Today’s news marks a troubling grab for content rights in the book world — by one of the biggest players.
New book contracts from Simon & Schuster (a Viacom company) now stipulate that once an author sells book rights to Simon & Schuster (S&S), the rights are theirs forever – until the copyright runs out. Even if S&S lets the book go out of print. Even if they refuse to print and sell it.
Background: Authors own their writing. When they sell a book to a publisher, they sell only the rights to print and distribute that book. They own the copyright; they basically lease the printing and publishing rights to the publisher. When demand diminishes and a publisher does not reprint or supply copies to bookstores, the book goes out of print and the author gets the rights back. The authors can then sell it to another publisher or print it themselves. Let the free market rule! Let authors control their work.
But not if Simon & Schuster (S&S) has its way!
S&S claims that as long as they have the ability to make a digital copy of a book available to a potential buyer, the book rights stay with them, even if the book is nowhere available in physical form any more.
Why would S&S not want to sell books if there was demand? Cause there is not ENOUGH demand to justify the costs of printing. Why the hell does Amazon do such a big business in used copies of out-of-print books? There are TONS of titles people want that are just too expensive for big publishers to keep in print. But smaller publishers, with smaller overhead, can do just fine with them. They can work on a smaller profit margin.
Authors are freaking. They are ENRAGED. Agents are freaking. Less money for them! Lots o’ insidery coverage in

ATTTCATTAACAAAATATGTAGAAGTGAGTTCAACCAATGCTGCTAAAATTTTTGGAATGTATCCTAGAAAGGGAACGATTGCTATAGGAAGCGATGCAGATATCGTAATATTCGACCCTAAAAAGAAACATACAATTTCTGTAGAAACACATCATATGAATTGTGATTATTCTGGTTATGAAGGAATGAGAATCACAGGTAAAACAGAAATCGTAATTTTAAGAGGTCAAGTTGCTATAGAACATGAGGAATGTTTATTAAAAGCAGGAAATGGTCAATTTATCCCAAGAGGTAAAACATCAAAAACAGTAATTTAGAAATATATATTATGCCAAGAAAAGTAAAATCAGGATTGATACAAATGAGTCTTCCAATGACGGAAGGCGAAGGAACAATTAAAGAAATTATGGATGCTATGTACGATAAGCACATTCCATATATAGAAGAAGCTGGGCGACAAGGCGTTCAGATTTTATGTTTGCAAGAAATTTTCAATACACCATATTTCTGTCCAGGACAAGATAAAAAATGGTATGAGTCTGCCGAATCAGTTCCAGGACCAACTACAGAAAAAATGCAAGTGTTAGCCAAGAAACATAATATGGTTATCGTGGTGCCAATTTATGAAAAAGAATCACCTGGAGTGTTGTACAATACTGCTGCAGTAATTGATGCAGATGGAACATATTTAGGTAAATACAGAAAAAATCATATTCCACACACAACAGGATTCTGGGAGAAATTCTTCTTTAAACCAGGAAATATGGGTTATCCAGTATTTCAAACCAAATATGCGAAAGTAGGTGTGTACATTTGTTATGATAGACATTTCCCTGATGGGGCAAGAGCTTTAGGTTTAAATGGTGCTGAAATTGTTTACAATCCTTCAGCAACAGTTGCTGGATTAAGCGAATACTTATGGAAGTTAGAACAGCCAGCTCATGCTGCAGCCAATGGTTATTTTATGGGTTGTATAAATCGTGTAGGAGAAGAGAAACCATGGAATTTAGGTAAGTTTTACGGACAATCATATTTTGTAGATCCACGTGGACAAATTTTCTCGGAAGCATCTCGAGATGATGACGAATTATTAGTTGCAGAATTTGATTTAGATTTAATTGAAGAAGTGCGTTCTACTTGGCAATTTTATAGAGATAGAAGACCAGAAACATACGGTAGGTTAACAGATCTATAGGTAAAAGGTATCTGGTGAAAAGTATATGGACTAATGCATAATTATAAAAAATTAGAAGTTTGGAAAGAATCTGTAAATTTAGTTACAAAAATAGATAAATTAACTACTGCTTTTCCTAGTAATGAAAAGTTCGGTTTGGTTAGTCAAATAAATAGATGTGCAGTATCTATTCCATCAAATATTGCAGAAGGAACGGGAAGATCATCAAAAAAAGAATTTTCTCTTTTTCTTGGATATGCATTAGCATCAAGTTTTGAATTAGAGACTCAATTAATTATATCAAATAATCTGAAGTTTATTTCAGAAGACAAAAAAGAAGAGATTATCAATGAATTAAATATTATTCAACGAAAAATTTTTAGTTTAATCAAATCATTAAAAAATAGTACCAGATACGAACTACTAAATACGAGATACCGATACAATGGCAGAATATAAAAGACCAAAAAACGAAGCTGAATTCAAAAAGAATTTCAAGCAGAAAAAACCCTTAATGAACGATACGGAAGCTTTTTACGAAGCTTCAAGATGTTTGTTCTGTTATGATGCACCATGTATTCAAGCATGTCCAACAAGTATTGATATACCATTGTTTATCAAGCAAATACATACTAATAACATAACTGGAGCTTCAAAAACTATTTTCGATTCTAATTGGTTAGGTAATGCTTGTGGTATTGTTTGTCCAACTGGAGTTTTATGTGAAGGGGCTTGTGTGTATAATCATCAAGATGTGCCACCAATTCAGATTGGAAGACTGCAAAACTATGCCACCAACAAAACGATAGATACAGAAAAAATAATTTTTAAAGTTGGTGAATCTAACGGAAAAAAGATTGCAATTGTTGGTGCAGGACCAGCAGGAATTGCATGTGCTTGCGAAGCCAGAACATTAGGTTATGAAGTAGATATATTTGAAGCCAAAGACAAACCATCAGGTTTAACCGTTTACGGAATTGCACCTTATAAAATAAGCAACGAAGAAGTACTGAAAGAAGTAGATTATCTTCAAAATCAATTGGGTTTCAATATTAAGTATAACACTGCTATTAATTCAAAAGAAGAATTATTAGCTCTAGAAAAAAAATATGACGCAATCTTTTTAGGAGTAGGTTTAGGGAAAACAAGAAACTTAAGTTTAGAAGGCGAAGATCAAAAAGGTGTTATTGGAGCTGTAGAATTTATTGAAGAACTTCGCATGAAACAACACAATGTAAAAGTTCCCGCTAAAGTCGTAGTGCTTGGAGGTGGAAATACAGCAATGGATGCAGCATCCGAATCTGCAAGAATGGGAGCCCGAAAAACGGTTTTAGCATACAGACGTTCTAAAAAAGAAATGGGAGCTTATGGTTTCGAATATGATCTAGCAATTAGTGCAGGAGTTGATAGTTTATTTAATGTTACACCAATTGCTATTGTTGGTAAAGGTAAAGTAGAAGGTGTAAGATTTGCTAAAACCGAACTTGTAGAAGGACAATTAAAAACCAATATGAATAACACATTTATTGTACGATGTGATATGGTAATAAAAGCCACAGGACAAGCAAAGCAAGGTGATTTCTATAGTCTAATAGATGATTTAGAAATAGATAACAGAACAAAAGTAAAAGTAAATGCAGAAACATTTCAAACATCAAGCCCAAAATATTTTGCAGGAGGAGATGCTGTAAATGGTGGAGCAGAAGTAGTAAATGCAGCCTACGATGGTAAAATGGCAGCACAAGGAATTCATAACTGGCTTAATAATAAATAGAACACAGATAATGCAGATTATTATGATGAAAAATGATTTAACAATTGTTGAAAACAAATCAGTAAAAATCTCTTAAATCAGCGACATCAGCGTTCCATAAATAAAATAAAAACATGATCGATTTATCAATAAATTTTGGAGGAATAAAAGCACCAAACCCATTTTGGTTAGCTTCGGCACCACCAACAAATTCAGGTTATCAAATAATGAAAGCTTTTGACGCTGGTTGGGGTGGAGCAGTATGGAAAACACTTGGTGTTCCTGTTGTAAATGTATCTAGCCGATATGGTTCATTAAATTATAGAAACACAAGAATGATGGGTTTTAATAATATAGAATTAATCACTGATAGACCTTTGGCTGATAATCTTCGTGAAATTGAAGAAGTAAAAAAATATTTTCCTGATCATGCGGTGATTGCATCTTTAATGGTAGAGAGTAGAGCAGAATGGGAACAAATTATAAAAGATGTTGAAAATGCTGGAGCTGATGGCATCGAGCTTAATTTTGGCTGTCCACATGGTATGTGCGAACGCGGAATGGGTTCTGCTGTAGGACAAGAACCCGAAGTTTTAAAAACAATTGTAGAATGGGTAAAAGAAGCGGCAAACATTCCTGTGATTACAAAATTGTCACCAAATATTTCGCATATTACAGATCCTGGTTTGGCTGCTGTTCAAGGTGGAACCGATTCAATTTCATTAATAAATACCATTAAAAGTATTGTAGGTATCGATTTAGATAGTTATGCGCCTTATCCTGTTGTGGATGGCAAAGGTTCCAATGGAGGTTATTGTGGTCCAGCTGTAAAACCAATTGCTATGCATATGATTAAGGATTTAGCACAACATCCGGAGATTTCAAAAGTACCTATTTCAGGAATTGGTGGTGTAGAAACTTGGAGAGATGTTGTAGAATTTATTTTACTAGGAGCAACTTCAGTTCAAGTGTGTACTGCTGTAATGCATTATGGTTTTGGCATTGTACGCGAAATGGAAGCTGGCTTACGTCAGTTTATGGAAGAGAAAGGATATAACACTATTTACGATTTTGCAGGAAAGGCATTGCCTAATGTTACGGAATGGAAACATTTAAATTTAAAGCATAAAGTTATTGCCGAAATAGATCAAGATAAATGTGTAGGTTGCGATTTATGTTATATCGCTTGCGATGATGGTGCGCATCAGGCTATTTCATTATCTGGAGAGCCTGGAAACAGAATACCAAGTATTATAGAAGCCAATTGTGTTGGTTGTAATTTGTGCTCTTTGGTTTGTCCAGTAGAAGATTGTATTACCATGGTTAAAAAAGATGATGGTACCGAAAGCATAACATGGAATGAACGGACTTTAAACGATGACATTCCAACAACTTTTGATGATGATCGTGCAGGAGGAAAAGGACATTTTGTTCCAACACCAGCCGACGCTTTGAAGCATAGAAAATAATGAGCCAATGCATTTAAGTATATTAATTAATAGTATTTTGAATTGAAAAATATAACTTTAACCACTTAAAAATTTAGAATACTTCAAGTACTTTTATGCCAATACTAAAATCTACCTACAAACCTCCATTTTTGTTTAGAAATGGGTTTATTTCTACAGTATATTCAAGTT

Galley Cat and Jim Milliot’s excellent summary in Publishers Weekly’s daily feed for the interested.
S&S is part of Viacom, one of the DUMBEST media groups out there when it comes to dealing with new technology. Witness their suit against Google/YouTube. They pulled all their MTV, Nickelodeon, etc. content off YouTube – even stuff they didn’t really own! They sued for copyright infringement — even tho’ the YouTube clips were basically free advertising.
Viacom seems stuck in one model and one model only: it’s MINE. i OWN it. TOTAL CONTROL.
Rather than use new technology in innovative ways, Viacom uses it to reinforce restrictive, rigid, old-model ways.
And I see this as a very, very bad thing for book publishing.
Viacom would have the power to keep authors’ books unavailable basically forever if Viacom deemed them unpopular or unprofitable. Based on greed, that’s capitalism. Were it based on politics, that’d be scary.
The possession of total control is easily subject to abuse of that control.
Decentralized, clearly limited authority – to publish, to print, to communicate ideas widely – is a very good thing for the free thought. And free markets.
And freedom, in general.
Taking more rights from creators and awarding them to corporations just isn’t a good thing. And it’s happening more and more, in ways both subtle and gross, both widely reported (Viacom v Google) and underreported (S&S v Authors Guild).
Keep your eyes open people. Watch the rights dissappear.